while intrinsically a microscopic phenomenon, can be reasonably modeled using bulk charging equations by 
introducing the concept of radiation-induced conductivity (RIC) 4 . This RIC value has both temporal and spatial 
dependence and is derived from the radiation dose rate throughout the material’s depth profile. From this 
macroscopic interpretation of charge transport, the electric field at any depth within the material can be succinctly 
given by the Poisson equation and the continuity of charge as follows: 

V • E = -V 2 0 = P/ 


— = -V • (J R +J C ) 
dt y r cj 

where E gives the electric field, ® the electric potential, p the charge density, J R the radiation (electron) current 
density, J c the conduction current density, K the dielectric constant, and e 0 the permittivity of free space. Due to the 
relatively negligible penetrating power of ions in the plasma environment, only electron currents are considered for 
the purposes of the model. From Ohm’s Law, we have that the conduction current J c will be given by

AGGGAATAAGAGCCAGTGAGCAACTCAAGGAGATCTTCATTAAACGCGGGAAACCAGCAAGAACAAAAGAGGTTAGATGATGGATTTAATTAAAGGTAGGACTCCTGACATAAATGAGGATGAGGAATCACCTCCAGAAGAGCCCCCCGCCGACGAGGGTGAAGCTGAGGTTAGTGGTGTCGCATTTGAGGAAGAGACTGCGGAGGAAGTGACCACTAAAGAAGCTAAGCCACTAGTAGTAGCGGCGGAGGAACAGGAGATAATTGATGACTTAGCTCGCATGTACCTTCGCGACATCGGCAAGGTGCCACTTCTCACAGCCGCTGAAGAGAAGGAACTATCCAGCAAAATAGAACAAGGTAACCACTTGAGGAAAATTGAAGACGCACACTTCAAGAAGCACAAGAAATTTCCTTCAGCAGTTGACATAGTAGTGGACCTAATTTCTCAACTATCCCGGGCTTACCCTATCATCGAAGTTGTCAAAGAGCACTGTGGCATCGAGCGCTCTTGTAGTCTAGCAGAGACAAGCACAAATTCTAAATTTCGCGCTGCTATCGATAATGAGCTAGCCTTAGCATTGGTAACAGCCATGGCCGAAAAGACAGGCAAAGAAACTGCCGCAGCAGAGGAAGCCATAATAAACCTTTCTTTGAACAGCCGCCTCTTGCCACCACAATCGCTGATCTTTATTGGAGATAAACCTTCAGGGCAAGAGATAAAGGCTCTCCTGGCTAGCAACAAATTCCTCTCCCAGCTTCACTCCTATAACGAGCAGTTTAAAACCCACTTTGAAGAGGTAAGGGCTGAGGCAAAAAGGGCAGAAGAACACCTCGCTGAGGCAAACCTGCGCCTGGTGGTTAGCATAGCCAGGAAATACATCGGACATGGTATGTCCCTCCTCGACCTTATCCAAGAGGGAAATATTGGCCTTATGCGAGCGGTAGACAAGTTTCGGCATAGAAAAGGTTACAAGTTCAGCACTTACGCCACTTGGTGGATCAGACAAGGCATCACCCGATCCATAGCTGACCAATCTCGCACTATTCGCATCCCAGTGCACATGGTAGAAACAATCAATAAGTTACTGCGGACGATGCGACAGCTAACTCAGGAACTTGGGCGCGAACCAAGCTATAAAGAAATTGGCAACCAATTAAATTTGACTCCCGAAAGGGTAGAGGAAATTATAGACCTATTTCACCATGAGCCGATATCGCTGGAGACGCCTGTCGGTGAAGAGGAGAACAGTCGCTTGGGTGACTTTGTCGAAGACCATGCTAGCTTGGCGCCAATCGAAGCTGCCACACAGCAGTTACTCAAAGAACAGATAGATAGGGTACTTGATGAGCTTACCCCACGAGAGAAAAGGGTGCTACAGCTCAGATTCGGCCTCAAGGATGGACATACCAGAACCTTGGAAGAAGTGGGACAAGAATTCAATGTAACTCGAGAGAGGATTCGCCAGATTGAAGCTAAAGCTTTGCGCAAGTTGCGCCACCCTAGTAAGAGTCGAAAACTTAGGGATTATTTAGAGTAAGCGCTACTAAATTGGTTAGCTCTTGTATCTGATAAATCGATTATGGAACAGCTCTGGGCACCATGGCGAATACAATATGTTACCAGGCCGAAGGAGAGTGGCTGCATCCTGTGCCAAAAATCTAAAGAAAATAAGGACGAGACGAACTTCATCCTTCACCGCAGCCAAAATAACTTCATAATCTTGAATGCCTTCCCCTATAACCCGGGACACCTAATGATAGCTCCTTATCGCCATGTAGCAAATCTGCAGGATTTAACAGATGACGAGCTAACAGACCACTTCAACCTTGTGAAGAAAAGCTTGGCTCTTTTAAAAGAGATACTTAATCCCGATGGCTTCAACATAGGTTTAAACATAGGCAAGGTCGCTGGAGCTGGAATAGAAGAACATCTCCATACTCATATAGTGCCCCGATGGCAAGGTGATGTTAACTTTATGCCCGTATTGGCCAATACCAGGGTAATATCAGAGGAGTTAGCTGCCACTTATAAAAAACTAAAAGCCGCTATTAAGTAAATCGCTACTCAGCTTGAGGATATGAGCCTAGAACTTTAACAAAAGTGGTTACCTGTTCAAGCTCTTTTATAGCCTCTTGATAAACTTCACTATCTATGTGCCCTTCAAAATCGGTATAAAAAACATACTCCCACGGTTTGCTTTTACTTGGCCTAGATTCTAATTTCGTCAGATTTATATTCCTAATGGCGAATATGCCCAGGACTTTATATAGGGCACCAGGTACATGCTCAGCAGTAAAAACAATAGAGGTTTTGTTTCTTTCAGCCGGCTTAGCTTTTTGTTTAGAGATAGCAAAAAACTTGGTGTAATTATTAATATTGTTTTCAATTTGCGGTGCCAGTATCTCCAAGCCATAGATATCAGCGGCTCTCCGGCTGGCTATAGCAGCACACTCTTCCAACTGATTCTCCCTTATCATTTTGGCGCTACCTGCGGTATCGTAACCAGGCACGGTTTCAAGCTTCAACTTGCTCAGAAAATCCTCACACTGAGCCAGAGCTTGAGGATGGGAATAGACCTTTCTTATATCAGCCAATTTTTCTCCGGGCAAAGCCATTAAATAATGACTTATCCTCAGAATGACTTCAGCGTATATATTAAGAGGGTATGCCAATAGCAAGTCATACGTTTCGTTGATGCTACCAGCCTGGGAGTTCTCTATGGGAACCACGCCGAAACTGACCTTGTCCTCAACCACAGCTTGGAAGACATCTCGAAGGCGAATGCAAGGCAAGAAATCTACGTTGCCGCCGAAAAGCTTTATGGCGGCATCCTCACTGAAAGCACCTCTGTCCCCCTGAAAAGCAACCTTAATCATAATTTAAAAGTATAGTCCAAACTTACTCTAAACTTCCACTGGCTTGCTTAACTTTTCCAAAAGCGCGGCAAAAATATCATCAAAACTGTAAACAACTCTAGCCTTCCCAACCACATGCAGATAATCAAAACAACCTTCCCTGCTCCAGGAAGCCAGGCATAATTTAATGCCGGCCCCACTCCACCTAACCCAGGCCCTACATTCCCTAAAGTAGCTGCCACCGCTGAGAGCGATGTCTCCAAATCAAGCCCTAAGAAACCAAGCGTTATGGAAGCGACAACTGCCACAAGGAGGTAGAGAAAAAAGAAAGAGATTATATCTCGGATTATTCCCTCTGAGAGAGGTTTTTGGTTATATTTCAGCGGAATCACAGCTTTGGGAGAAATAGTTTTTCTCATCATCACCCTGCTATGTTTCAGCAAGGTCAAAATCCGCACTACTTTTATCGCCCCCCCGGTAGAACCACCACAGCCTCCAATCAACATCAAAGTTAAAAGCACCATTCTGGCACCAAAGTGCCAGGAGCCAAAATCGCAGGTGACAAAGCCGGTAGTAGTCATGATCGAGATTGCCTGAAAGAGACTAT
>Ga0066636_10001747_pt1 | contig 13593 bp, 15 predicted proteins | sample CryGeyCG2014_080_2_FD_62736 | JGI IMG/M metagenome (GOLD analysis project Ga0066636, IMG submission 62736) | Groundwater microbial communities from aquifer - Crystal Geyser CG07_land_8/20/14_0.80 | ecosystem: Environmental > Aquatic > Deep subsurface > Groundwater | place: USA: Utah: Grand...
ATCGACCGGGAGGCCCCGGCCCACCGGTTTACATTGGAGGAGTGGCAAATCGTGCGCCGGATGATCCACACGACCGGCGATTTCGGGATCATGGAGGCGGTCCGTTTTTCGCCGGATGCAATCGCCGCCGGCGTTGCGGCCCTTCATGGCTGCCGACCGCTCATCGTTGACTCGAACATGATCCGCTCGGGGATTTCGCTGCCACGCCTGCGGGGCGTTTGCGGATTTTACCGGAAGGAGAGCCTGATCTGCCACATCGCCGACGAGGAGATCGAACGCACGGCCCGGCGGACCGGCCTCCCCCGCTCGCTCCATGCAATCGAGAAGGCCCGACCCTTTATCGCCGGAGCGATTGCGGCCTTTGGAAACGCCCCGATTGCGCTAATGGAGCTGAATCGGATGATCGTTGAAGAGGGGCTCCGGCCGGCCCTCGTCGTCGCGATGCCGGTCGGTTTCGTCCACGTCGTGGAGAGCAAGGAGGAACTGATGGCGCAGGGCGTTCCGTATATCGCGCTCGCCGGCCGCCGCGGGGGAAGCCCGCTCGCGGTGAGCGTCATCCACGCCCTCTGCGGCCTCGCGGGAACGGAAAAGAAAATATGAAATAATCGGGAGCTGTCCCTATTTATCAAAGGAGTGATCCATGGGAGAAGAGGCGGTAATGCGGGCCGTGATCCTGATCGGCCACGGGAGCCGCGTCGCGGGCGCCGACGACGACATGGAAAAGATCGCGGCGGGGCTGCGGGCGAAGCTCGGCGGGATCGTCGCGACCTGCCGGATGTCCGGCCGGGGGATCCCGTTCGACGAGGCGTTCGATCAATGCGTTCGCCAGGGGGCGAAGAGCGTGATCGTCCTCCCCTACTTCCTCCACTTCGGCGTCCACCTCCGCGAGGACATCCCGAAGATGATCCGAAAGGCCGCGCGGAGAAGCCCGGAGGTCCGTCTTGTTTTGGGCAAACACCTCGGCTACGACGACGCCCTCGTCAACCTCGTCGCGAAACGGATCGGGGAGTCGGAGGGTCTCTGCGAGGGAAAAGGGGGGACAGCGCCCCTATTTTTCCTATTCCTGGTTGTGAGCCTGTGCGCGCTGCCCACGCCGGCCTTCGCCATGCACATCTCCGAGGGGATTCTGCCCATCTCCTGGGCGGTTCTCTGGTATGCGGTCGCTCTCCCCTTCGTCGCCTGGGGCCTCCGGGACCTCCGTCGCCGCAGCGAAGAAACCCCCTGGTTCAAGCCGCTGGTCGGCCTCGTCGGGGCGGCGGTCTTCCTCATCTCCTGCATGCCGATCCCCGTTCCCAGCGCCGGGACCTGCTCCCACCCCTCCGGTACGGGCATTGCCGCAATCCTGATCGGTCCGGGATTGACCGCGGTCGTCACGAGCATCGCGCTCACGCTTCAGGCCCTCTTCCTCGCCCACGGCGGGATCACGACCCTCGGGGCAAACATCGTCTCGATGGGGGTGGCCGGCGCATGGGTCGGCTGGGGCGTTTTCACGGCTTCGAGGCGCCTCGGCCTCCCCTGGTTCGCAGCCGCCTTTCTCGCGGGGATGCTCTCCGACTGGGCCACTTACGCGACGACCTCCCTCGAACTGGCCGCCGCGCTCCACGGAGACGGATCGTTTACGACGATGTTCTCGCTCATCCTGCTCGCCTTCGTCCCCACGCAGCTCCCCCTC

J c =oE = \r dark + k p (£)" ] E (3) 

where a dark gives the intrinsic conductivity (in the absence of radiation) and ^ the radiation dose rate. The 

parameters k p and a depend on the energy distribution of electron trapping states in the insulating material. These 
two parameters are difficult to determine without costly experimentation, so conservative estimates are often made 
for a range of substances. 

B. NUMIT Internal Charging Model 

The NUMIT code implemented in this tool applies the macroscopic model outlined in Section II. A, which 
solves the equations in one dimension through finite difference approximation for 150 discrete spatial steps within 
the insulating material. The dose rate depth profile is computed from the electron energy flux spectra using the 
EDEPOS transport code 8 , which is based on an algorithm derived from Monte Carlo simulations. The dose rate 
computed by this subroutine is used to compute the time-dependent RIC value at each discrete depth within the 
insulating material. The charge density at each step is then modified by the surrounding differential current 
densities, which are multiplied by a constant time step of 1 second: 

( 1 ) 

( 2 ) 


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ApAx = ~(AJ c +AJ R )At (4) 

The updated charge density is then used to compute the resulting electric field using Gauss’ Law, with the charge in